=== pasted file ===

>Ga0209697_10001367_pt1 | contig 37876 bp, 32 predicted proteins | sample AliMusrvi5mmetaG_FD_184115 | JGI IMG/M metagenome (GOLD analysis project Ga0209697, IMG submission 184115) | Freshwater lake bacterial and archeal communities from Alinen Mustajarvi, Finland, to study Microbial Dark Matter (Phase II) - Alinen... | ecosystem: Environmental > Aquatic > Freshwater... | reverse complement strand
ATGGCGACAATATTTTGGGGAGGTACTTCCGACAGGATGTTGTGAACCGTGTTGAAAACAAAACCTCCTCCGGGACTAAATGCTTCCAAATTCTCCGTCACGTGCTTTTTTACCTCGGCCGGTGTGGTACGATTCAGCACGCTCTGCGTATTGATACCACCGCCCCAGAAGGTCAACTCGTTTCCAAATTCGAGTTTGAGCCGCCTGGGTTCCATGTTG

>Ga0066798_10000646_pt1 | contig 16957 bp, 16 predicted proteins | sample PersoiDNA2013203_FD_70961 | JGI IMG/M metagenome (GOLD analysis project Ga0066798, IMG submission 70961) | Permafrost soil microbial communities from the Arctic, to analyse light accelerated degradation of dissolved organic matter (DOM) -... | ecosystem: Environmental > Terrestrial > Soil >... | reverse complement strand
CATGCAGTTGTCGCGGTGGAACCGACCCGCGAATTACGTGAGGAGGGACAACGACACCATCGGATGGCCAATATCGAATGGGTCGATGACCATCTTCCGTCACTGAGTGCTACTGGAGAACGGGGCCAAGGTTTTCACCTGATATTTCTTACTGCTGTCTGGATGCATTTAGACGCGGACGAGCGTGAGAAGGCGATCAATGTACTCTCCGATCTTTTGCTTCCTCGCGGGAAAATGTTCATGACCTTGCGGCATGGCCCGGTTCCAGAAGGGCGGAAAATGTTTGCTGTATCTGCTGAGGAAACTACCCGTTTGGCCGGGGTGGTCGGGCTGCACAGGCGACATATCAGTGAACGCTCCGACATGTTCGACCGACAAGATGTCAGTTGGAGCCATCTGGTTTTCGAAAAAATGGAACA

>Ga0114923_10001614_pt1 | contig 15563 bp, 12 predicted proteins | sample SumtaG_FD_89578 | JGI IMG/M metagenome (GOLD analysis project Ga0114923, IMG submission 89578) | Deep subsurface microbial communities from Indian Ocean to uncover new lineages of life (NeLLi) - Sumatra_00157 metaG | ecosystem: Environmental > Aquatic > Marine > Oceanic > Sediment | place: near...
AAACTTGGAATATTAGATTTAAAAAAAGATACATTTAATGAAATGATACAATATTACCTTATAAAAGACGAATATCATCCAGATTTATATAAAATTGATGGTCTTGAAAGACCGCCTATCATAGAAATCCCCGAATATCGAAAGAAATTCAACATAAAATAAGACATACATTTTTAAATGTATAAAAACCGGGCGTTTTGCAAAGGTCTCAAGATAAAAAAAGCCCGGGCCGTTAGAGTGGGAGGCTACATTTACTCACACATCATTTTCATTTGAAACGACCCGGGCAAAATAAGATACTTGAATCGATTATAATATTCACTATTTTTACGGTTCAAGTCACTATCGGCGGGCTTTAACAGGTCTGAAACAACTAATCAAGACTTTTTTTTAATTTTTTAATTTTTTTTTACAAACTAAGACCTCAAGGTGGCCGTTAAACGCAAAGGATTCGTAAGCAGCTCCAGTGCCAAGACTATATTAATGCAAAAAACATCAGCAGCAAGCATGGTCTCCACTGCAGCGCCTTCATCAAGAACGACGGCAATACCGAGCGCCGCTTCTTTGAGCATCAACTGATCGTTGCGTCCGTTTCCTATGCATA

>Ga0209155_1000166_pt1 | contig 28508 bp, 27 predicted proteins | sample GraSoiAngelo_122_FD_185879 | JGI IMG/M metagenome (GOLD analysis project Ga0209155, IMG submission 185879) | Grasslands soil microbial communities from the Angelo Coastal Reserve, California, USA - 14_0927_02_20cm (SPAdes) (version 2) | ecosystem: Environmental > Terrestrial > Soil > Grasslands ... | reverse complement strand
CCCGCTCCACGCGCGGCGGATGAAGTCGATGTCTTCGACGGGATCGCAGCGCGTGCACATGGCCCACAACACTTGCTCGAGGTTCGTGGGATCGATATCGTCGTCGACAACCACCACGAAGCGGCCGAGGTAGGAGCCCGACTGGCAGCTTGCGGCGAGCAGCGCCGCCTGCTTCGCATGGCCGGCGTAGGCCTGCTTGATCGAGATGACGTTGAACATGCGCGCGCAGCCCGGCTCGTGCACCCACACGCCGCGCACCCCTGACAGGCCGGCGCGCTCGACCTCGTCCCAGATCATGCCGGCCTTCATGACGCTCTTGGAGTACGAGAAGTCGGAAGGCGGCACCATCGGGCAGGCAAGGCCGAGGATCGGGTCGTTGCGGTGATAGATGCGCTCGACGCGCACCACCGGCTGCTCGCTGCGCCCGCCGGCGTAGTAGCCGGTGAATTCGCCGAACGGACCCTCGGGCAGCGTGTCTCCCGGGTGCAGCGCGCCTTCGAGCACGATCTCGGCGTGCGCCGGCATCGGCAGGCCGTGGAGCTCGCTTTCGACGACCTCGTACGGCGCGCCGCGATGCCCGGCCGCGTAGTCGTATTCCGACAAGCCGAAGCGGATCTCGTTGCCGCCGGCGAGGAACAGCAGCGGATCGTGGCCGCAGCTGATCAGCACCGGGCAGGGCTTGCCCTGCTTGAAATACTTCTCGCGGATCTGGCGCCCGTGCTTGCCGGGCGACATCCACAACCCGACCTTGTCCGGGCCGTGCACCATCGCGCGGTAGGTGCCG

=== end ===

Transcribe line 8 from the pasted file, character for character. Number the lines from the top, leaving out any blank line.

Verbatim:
CCCGCTCCACGCGCGGCGGATGAAGTCGATGTCTTCGACGGGATCGCAGCGCGTGCACATGGCCCACAACACTTGCTCGAGGTTCGTGGGATCGATATCGTCGTCGACAACCACCACGAAGCGGCCGAGGTAGGAGCCCGACTGGCAGCTTGCGGCGAGCAGCGCCGCCTGCTTCGCATGGCCGGCGTAGGCCTGCTTGATCGAGATGACGTTGAACATGCGCGCGCAGCCCGGCTCGTGCACCCACACGCCGCGCACCCCTGACAGGCCGGCGCGCTCGACCTCGTCCCAGATCATGCCGGCCTTCATGACGCTCTTGGAGTACGAGAAGTCGGAAGGCGGCACCATCGGGCAGGCAAGGCCGAGGATCGGGTCGTTGCGGTGATAGATGCGCTCGACGCGCACCACCGGCTGCTCGCTGCGCCCGCCGGCGTAGTAGCCGGTGAATTCGCCGAACGGACCCTCGGGCAGCGTGTCTCCCGGGTGCAGCGCGCCTTCGAGCACGATCTCGGCGTGCGCCGGCATCGGCAGGCCGTGGAGCTCGCTTTCGACGACCTCGTACGGCGCGCCGCGATGCCCGGCCGCGTAGTCGTATTCCGACAAGCCGAAGCGGATCTCGTTGCCGCCGGCGAGGAACAGCAGCGGATCGTGGCCGCAGCTGATCAGCACCGGGCAGGGCTTGCCCTGCTTGAAATACTTCTCGCGGATCTGGCGCCCGTGCTTGCCGGGCGACATCCACAACCCGACCTTGTCCGGGCCGTGCACCATCGCGCGGTAGGTGCCG